7 Components of an Electric Motor and Their Functions
Electric motor components – Have you ever noticed a blender, or a fan. Why these components can rotate? If you are curious, don’t worry, because this time we will discuss the working principles and components of electric motors and their functions.
In the world of electronics, electric motors are components that cannot be separated. This also applies to the automotive world. Electric motors can not be separated in a car or motorcycle. Examples of the use of electric motors in cars, you can see in the starter system , Cooling Fan , and power windows.
While in general, electric motors will be very easy for us to meet in everyday life. For example fans, water pumps, washing machines and blenders. So do you know why these objects can rotate?
Definition of Electric Motors
Quoted from wikipedia, an electric motor is a device that functions to convert electrical energy into motion energy. This tool is a dynamic electric tool because it produces movement. The working principle of an electric motor is to utilize magnetic attraction.
We certainly understand, when two magnets with the same poles are brought closer, these two magnets will move away. Conversely, if the magnetic poles are different, they will attract each other. This principle is the basis of electric motors.
when a bar magnet is placed in a magnetic field it will produce movement on the bar magnet. The rod, the magnet is placed on a shaft with a circuit in such a way that it can produce rotary motion when these two components interact.
Electric Motor Components
1. Stator Coil
2. Rotor Coil
3. Main Shaft
6. Drive Pulley
7. Motor Housing
Functions of Each Section
1. Stator/Armature Coil
The stator is the main component of an electric motor. Because this component will be in direct contact with the performance of the motor. The stator is a static copper winding located around the main shaft. The function of the stator is to generate a magnetic field around the rotor.
This component consists of iron plates wrapped around copper. This copper is connected to a current source. So that when the winding is electrified, it will cause magnetism in the stator. In a motor generally has three stator coils. This depends on the capacity of the motor itself of course. The more the number of coils, the greater the magnetism produced. This of course will affect the speed of the motor.
However, for mini-sized electric motors, generally they only complement the stator using permanent magnets. So that the current used is also lighter. So, can permanent magnets be used in large-power electric motors? of course you can, but the resulting rounds tend to be small. That is why the magnetic coil is the choice so that the output is also satisfactory.
2. Rotor Coil/Commutator
This section also resembles the stator, except that the rotor is a dynamic copper coil. Why is it dynamic? Because this winding is attached to the main shaft or main shaft of the motor which will rotate.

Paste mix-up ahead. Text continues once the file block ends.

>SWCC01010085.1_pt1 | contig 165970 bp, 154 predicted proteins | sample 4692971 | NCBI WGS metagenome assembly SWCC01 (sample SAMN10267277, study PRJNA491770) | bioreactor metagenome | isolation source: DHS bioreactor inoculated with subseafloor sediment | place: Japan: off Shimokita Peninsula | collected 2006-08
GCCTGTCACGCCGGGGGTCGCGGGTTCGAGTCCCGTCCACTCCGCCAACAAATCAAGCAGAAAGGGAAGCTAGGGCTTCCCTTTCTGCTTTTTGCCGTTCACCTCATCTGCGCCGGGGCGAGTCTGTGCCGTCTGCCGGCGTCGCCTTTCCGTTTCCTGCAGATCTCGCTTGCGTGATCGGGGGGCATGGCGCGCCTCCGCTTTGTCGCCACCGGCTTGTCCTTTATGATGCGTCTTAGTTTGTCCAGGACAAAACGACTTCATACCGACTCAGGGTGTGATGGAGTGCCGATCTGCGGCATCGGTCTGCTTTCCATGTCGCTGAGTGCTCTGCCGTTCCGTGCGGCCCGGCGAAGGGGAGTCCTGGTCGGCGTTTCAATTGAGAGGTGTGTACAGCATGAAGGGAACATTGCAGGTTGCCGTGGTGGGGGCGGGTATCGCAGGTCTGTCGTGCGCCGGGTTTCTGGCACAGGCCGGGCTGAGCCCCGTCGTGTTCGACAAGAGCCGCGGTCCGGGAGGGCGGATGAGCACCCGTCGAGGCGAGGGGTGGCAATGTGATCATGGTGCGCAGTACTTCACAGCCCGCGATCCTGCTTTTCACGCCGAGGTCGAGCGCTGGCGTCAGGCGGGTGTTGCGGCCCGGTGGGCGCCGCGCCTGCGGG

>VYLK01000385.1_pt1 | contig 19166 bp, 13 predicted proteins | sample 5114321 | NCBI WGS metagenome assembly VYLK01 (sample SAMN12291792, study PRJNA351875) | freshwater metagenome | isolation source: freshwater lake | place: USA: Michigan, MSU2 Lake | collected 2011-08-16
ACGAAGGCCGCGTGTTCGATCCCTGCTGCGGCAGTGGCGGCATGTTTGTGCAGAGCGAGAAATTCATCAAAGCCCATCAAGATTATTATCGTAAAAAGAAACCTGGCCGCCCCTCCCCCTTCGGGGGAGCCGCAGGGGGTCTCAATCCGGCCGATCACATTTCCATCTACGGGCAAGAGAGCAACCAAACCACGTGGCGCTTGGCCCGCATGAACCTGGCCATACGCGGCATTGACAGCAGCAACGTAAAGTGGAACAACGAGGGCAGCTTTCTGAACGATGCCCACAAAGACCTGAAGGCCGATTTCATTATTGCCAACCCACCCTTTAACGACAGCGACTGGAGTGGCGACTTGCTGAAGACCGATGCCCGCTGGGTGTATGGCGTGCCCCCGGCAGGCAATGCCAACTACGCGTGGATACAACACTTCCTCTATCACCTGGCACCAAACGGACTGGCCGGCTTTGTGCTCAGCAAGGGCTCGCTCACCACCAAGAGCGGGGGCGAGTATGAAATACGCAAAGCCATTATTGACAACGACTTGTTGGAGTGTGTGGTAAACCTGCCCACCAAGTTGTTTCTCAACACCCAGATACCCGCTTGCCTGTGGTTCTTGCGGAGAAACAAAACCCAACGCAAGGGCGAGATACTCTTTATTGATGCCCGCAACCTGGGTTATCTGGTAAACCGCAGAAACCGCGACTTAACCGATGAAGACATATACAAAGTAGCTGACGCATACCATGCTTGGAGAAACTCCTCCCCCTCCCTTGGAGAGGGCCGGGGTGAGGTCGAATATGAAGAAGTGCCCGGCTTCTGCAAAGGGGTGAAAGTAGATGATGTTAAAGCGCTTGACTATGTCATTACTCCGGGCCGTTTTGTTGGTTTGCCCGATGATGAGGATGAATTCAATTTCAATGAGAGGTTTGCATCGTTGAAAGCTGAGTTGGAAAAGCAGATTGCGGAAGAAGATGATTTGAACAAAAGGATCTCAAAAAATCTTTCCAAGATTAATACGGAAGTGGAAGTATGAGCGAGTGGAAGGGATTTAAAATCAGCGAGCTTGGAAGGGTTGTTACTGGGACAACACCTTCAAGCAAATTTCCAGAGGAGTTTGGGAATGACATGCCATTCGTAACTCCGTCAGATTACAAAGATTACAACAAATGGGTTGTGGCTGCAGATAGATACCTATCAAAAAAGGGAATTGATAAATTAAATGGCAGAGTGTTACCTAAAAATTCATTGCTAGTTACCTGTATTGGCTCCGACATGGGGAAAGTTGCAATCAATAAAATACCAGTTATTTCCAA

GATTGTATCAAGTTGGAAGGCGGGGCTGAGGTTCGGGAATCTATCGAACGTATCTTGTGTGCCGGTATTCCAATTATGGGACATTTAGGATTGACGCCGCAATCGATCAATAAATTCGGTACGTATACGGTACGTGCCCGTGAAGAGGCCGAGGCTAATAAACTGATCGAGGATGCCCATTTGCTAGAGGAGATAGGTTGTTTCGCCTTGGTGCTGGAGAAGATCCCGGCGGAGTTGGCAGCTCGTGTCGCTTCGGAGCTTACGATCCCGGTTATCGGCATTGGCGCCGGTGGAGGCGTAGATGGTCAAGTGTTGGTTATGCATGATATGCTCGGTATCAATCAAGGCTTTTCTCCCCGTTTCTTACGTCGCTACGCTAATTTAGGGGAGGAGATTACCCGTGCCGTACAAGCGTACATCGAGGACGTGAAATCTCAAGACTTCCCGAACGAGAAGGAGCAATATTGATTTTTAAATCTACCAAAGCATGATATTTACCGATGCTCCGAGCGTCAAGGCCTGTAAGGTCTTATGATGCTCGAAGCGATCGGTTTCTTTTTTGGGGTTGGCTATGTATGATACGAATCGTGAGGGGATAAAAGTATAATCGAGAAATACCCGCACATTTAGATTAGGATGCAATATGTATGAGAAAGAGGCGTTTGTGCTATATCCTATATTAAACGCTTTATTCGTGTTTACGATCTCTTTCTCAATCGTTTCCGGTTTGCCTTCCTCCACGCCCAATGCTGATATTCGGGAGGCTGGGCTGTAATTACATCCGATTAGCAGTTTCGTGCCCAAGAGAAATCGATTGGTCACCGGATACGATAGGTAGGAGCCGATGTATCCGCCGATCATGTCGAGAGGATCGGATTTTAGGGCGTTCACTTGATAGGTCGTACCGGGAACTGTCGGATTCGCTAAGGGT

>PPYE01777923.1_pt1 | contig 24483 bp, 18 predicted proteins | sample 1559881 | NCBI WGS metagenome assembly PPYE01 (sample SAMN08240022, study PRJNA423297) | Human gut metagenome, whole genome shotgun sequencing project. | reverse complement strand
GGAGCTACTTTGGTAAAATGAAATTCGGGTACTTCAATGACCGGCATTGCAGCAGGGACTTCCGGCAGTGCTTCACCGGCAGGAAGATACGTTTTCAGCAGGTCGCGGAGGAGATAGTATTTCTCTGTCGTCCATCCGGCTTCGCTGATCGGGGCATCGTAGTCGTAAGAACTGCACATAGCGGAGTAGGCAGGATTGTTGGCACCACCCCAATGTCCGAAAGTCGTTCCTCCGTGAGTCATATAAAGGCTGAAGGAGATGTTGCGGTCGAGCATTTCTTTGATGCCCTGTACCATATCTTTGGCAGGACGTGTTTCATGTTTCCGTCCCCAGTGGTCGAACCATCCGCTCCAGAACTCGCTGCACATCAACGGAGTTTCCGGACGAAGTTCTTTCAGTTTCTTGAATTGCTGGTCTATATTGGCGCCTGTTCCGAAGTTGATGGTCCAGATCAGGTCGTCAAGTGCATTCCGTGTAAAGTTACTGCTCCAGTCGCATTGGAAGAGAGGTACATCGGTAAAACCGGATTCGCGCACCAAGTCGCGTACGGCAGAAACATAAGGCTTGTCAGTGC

as with the stator coil, the more the number of turns on the rotor, the greater the resulting rotation. Generally used copper with a small diameter. This is intended so that the number of turns is more even though it requires a large wire length.
end of the winding will be connected to another rotor which is located at the end of the main shaft.
The main shaft is a metal component that extends as a place to attach several components. In addition to the coil rotor, the component attached to this shaft is the drive pulley. Generally the main shaft is made of aluminum which is anti-rust. In addition, this component must also be stable at high rotation and temperature.
Brush is a copper brush that will connect the electric current source with the rotor coil. This brush is attached to a small rotor which is located at the end of the main rotor. The friction that occurs will flow the current in the same direction even though the rotor rotates. So that the rotation can be synchronous and continuous.
This friction will be supported by a spring that is located behind the copper brushes. This spring will always press the brush so that the brush will always stick to the rotor even though it rotates at high RPM.
In a motor must be equipped with two brushes. This brush will supply current and mass for the coil rotor. In addition, this component is a popular cause that causes the electric motor to die. The scale that sticks to the surface of the brush will cause the flow of current to be obstructed. In addition, the condition of the brush, which is worn out due to constant friction, can also hinder the flow of current.
Because this tool generates rotation, special components are needed to be used as bearings so that the rotation takes place smoothly. This is the function of the bearing, as a bearing between the shaft surface and the motor housing. Bearings are generally made of aluminum which has a light frictional force. So it doesn’t hinder the rotation of the motor.
6. Drive Pulleys
This component is located at the outer end of the main shaft. Its function is to transfer the rotation of the motor to other components. These components are generally in the form of gears or pulleys, which are ready to be connected to components that need to be driven by this motor.
7. Motor Housings
On the outside of the electric motor we will find an iron plate that is used to protect all the components of the electric motor. In addition, the motor housing also functions to protect us as users from very high rotor rotation.
Those are the ins and outs of the electric motor components and their respective functions. Hopefully it can add to our knowledge and hopefully useful